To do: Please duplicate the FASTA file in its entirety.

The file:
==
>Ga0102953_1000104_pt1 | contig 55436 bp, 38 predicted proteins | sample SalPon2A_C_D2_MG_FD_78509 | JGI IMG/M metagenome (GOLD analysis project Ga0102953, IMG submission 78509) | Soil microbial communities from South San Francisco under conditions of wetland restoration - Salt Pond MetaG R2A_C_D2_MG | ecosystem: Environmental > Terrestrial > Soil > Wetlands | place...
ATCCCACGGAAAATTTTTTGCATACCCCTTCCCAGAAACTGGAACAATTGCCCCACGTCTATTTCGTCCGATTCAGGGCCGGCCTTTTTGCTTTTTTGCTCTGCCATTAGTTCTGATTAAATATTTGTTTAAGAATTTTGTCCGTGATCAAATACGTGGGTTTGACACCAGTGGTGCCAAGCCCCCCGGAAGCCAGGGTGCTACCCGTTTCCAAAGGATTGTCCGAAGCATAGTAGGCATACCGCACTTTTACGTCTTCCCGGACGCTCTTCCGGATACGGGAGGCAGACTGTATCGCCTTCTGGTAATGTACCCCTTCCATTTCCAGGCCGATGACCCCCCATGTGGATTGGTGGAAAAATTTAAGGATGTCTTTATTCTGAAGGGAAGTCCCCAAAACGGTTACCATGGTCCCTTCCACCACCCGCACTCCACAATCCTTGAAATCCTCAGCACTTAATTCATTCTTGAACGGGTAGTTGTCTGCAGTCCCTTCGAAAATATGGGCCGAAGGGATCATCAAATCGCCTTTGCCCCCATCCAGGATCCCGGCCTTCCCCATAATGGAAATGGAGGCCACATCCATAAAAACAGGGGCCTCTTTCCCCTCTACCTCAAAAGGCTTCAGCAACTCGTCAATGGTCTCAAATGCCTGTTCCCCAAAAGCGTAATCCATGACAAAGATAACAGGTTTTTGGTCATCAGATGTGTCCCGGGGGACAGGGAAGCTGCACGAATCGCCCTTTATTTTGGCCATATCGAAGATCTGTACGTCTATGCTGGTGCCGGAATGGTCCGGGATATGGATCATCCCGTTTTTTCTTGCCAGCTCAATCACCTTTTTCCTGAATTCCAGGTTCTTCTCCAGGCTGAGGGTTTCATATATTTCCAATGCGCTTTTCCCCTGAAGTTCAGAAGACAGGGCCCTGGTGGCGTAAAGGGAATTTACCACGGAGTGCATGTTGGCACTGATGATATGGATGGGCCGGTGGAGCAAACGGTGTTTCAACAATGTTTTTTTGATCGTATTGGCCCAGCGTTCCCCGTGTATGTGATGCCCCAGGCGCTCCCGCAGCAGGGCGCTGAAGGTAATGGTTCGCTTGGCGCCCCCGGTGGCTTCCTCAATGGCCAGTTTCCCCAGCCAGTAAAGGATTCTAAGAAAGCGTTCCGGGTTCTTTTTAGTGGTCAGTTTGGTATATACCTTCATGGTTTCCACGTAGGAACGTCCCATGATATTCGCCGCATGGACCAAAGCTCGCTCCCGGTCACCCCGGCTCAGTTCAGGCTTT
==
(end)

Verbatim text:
>Ga0102953_1000104_pt1 | contig 55436 bp, 38 predicted proteins | sample SalPon2A_C_D2_MG_FD_78509 | JGI IMG/M metagenome (GOLD analysis project Ga0102953, IMG submission 78509) | Soil microbial communities from South San Francisco under conditions of wetland restoration - Salt Pond MetaG R2A_C_D2_MG | ecosystem: Environmental > Terrestrial > Soil > Wetlands | place...
ATCCCACGGAAAATTTTTTGCATACCCCTTCCCAGAAACTGGAACAATTGCCCCACGTCTATTTCGTCCGATTCAGGGCCGGCCTTTTTGCTTTTTTGCTCTGCCATTAGTTCTGATTAAATATTTGTTTAAGAATTTTGTCCGTGATCAAATACGTGGGTTTGACACCAGTGGTGCCAAGCCCCCCGGAAGCCAGGGTGCTACCCGTTTCCAAAGGATTGTCCGAAGCATAGTAGGCATACCGCACTTTTACGTCTTCCCGGACGCTCTTCCGGATACGGGAGGCAGACTGTATCGCCTTCTGGTAATGTACCCCTTCCATTTCCAGGCCGATGACCCCCCATGTGGATTGGTGGAAAAATTTAAGGATGTCTTTATTCTGAAGGGAAGTCCCCAAAACGGTTACCATGGTCCCTTCCACCACCCGCACTCCACAATCCTTGAAATCCTCAGCACTTAATTCATTCTTGAACGGGTAGTTGTCTGCAGTCCCTTCGAAAATATGGGCCGAAGGGATCATCAAATCGCCTTTGCCCCCATCCAGGATCCCGGCCTTCCCCATAATGGAAATGGAGGCCACATCCATAAAAACAGGGGCCTCTTTCCCCTCTACCTCAAAAGGCTTCAGCAACTCGTCAATGGTCTCAAATGCCTGTTCCCCAAAAGCGTAATCCATGACAAAGATAACAGGTTTTTGGTCATCAGATGTGTCCCGGGGGACAGGGAAGCTGCACGAATCGCCCTTTATTTTGGCCATATCGAAGATCTGTACGTCTATGCTGGTGCCGGAATGGTCCGGGATATGGATCATCCCGTTTTTTCTTGCCAGCTCAATCACCTTTTTCCTGAATTCCAGGTTCTTCTCCAGGCTGAGGGTTTCATATATTTCCAATGCGCTTTTCCCCTGAAGTTCAGAAGACAGGGCCCTGGTGGCGTAAAGGGAATTTACCACGGAGTGCATGTTGGCACTGATGATATGGATGGGCCGGTGGAGCAAACGGTGTTTCAACAATGTTTTTTTGATCGTATTGGCCCAGCGTTCCCCGTGTATGTGATGCCCCAGGCGCTCCCGCAGCAGGGCGCTGAAGGTAATGGTTCGCTTGGCGCCCCCGGTGGCTTCCTCAATGGCCAGTTTCCCCAGCCAGTAAAGGATTCTAAGAAAGCGTTCCGGGTTCTTTTTAGTGGTCAGTTTGGTATATACCTTCATGGTTTCCACGTAGGAACGTCCCATGATATTCGCCGCATGGACCAAAGCTCGCTCCCGGTCACCCCGGCTCAGTTCAGGCTTT